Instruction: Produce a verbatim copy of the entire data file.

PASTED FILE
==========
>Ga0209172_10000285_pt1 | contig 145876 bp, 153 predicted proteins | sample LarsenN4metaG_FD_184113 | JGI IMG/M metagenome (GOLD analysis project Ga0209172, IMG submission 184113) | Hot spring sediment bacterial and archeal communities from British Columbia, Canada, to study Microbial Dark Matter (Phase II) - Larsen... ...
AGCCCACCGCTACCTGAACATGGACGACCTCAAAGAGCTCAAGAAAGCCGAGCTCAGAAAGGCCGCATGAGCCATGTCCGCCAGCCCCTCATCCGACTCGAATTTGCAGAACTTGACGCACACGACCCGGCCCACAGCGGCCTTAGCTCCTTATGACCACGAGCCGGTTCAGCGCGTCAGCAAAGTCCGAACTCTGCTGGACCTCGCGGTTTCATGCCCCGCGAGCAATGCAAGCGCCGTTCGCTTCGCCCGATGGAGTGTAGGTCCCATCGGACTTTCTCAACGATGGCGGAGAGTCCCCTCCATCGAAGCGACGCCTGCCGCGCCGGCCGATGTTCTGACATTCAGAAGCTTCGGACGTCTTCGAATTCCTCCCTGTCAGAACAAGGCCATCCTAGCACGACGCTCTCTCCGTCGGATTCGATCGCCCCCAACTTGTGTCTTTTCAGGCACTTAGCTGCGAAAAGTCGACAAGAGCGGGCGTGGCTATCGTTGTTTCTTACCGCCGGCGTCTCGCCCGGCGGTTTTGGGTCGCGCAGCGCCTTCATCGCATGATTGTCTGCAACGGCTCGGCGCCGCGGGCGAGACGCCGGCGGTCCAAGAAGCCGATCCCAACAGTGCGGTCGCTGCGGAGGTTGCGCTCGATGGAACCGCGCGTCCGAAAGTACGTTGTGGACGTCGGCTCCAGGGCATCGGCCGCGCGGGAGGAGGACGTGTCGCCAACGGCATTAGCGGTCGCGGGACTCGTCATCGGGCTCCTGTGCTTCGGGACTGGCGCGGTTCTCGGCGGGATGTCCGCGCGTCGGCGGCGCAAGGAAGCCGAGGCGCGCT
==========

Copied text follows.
>Ga0209172_10000285_pt1 | contig 145876 bp, 153 predicted proteins | sample LarsenN4metaG_FD_184113 | JGI IMG/M metagenome (GOLD analysis project Ga0209172, IMG submission 184113) | Hot spring sediment bacterial and archeal communities from British Columbia, Canada, to study Microbial Dark Matter (Phase II) - Larsen... ...
AGCCCACCGCTACCTGAACATGGACGACCTCAAAGAGCTCAAGAAAGCCGAGCTCAGAAAGGCCGCATGAGCCATGTCCGCCAGCCCCTCATCCGACTCGAATTTGCAGAACTTGACGCACACGACCCGGCCCACAGCGGCCTTAGCTCCTTATGACCACGAGCCGGTTCAGCGCGTCAGCAAAGTCCGAACTCTGCTGGACCTCGCGGTTTCATGCCCCGCGAGCAATGCAAGCGCCGTTCGCTTCGCCCGATGGAGTGTAGGTCCCATCGGACTTTCTCAACGATGGCGGAGAGTCCCCTCCATCGAAGCGACGCCTGCCGCGCCGGCCGATGTTCTGACATTCAGAAGCTTCGGACGTCTTCGAATTCCTCCCTGTCAGAACAAGGCCATCCTAGCACGACGCTCTCTCCGTCGGATTCGATCGCCCCCAACTTGTGTCTTTTCAGGCACTTAGCTGCGAAAAGTCGACAAGAGCGGGCGTGGCTATCGTTGTTTCTTACCGCCGGCGTCTCGCCCGGCGGTTTTGGGTCGCGCAGCGCCTTCATCGCATGATTGTCTGCAACGGCTCGGCGCCGCGGGCGAGACGCCGGCGGTCCAAGAAGCCGATCCCAACAGTGCGGTCGCTGCGGAGGTTGCGCTCGATGGAACCGCGCGTCCGAAAGTACGTTGTGGACGTCGGCTCCAGGGCATCGGCCGCGCGGGAGGAGGACGTGTCGCCAACGGCATTAGCGGTCGCGGGACTCGTCATCGGGCTCCTGTGCTTCGGGACTGGCGCGGTTCTCGGCGGGATGTCCGCGCGTCGGCGGCGCAAGGAAGCCGAGGCGCGCT